Mac Quayle is a Grammy Award nominated musician who's worked with Madonna, Whitney Houston, Donna Summer, Britney Spears, Elvis Presley, and Beyonce, just to name a few. What you might not know is that he's also a composer, whose resume includes work on HBO's "The Normal Heart," FX's "American Horror Story: Freak Show," and the upcoming series "American Horror Story: Hotel," "Mr. Robot" and "Scream Queens."
"There is something deeply satisfying about playing along to a scene, and letting the imagery and story guide the music that comes out of me in real time," Mac told AXS in our e-mail interview on Friday. He explained that his attraction to composing came from a desire to interpret what was happening on the screen through his main instrument, the keyboard - and a new career began.
Now a regular collaborator of producer Ryan Murphy, Mac first came to Murphy's attention when he served as an additional composer for Cliff Martinez on "The Normal Heart." An additional composer assists the main composer by collaborating on certain music cues and helping to arrange and deliver the score. Mac also filled that role for Martinez on the films "Drive" and "Contagion," and for Michael A. Levine on the long-running CBS series "Cold Case."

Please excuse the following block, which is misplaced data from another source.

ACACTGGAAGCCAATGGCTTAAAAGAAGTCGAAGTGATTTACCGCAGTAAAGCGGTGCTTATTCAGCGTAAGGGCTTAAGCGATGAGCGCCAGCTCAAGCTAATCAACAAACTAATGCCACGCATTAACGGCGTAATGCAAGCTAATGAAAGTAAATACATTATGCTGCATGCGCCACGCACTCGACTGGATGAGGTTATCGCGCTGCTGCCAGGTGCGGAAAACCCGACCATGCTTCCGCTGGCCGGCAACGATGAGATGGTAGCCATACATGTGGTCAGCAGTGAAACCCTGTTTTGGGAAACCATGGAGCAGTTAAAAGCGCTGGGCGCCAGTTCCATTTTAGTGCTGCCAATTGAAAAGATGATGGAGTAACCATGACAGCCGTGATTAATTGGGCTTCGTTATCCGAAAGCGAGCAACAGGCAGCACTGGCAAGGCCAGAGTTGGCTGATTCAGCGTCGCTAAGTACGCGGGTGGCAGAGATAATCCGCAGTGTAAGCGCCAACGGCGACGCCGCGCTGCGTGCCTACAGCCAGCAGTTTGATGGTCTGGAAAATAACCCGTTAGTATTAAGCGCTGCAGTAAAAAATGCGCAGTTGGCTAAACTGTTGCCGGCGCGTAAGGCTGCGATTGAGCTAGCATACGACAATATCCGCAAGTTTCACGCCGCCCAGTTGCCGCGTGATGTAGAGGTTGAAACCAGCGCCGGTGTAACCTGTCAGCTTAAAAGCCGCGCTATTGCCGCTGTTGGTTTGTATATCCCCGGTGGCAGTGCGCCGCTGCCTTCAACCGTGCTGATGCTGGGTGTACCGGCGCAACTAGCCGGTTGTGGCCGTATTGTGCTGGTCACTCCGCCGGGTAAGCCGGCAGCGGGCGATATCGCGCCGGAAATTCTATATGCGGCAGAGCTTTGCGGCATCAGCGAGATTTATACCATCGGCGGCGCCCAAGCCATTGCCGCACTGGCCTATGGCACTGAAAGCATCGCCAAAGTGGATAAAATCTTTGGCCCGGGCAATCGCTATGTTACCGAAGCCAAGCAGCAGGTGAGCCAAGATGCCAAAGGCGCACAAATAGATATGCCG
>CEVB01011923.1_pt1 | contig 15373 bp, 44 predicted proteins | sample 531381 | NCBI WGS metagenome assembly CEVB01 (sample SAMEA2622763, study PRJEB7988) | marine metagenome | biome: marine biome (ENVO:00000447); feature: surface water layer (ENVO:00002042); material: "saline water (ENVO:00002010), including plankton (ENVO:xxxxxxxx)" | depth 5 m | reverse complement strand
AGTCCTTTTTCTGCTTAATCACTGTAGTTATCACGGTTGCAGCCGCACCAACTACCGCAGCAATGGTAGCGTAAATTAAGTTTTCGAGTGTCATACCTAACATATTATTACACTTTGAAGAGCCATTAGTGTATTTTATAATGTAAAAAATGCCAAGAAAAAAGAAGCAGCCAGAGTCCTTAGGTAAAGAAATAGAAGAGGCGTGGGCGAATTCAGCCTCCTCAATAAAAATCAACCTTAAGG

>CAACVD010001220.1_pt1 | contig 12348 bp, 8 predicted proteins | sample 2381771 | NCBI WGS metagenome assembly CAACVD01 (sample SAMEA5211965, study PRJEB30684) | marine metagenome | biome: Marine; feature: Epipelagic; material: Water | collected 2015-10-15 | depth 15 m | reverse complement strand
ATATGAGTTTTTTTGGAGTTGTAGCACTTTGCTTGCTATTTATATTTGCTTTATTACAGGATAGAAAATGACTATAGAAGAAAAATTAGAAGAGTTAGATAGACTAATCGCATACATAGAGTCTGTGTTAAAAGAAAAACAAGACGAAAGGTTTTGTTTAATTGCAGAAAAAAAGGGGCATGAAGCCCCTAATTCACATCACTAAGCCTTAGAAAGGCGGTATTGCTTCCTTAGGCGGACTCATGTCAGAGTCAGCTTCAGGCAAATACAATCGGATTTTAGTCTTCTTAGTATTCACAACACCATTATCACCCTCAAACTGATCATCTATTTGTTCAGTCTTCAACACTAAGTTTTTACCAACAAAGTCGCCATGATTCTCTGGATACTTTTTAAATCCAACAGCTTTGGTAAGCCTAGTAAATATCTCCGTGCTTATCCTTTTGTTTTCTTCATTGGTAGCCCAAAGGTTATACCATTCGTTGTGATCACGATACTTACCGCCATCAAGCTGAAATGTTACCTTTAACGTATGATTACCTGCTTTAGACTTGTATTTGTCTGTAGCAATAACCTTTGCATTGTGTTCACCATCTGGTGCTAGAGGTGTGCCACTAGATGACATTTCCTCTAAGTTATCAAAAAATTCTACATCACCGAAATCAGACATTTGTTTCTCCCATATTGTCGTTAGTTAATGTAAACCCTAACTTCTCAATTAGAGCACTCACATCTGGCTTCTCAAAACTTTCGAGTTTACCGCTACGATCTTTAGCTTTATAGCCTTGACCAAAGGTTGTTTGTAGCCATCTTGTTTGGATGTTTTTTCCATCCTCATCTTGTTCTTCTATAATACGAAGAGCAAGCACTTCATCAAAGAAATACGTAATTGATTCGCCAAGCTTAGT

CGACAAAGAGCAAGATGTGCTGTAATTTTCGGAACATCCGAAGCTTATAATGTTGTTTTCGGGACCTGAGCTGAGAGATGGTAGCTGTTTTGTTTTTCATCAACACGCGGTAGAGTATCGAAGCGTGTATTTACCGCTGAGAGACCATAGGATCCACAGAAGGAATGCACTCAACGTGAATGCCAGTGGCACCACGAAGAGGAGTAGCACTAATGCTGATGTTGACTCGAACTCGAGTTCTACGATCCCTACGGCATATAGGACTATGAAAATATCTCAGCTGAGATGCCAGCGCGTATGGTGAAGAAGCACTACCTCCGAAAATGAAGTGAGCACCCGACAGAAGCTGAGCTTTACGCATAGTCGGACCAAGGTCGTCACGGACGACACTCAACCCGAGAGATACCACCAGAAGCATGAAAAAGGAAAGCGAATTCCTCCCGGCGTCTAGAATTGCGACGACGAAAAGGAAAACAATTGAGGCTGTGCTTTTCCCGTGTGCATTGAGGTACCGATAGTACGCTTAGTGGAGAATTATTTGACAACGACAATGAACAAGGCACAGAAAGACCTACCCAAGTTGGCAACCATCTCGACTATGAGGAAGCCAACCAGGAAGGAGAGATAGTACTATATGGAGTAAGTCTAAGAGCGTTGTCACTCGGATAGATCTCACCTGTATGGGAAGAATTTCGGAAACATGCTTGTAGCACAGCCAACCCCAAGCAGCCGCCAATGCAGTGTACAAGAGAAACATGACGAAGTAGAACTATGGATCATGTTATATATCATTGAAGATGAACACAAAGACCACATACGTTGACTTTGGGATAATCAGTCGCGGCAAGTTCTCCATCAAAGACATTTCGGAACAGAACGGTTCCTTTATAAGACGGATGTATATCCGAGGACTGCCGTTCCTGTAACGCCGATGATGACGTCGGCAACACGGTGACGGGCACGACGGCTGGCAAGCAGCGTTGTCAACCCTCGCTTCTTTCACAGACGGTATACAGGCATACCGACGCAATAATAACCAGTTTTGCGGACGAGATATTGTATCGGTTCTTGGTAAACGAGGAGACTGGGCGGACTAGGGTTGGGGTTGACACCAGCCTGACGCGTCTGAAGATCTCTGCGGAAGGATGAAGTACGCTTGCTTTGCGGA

Mac told us that based on his "Normal Heart" contributions, Murphy approached him about writing a piece of music to help define the sound of the third part of the "American Horror Story" anthology, which he envisioned as akin to sci-fi strings from the 1950's. Mac went into his studio, composed a sample, and Murphy hired him the next day. The two of them have worked together ever since.
"Ryan is such a creative and prolific writer and director, and his ideas really resonate with me," Mac told us, "probably because so much of it is really bizarre and unusual."
While it's too early yet to know what sound he might come up with for this year's "Hotel," audiences can sample his music within the new documentary "Autism in Love," which premiered last month at the Tribeca Film Festival.
Working on an unscripted project meant that he didn't have to enhance a scene; his score was simply there to provide atmosphere in support of what was already unfolding. "I think the tone of the music was for the most part on the positive side of neutral," he told us, "occasionally becoming lighter or darker as needed."
But whether he's working on a documentary or a horror anthology series, he's a prolific musician who enjoys seeing what he can create. "As a musician, there are so many ways to express yourself through playing an instrument," he explained, "performing live, recording in the studio, songwriting and of course composing for various types of media." And he can check just about everything off his list.
For more on Mac Quayle, visit his official website.